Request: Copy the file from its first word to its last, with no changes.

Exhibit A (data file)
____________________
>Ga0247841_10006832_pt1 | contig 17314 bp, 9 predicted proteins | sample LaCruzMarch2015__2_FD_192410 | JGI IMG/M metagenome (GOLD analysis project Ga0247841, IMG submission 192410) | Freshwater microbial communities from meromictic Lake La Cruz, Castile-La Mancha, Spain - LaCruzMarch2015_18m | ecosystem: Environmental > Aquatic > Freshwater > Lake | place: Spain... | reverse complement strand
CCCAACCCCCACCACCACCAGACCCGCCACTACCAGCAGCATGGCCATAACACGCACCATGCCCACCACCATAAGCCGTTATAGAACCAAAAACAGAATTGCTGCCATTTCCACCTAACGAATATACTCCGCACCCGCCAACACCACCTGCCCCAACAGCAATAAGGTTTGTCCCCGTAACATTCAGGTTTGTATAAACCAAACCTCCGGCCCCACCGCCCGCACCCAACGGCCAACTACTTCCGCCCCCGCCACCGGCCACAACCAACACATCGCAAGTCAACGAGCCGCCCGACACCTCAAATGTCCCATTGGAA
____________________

>Ga0247841_10006832_pt1 | contig 17314 bp, 9 predicted proteins | sample LaCruzMarch2015__2_FD_192410 | JGI IMG/M metagenome (GOLD analysis project Ga0247841, IMG submission 192410) | Freshwater microbial communities from meromictic Lake La Cruz, Castile-La Mancha, Spain - LaCruzMarch2015_18m | ecosystem: Environmental > Aquatic > Freshwater > Lake | place: Spain... | reverse complement strand
CCCAACCCCCACCACCACCAGACCCGCCACTACCAGCAGCATGGCCATAACACGCACCATGCCCACCACCATAAGCCGTTATAGAACCAAAAACAGAATTGCTGCCATTTCCACCTAACGAATATACTCCGCACCCGCCAACACCACCTGCCCCAACAGCAATAAGGTTTGTCCCCGTAACATTCAGGTTTGTATAAACCAAACCTCCGGCCCCACCGCCCGCACCCAACGGCCAACTACTTCCGCCCCCGCCACCGGCCACAACCAACACATCGCAAGTCAACGAGCCGCCCGACACCTCAAATGTCCCATTGGAA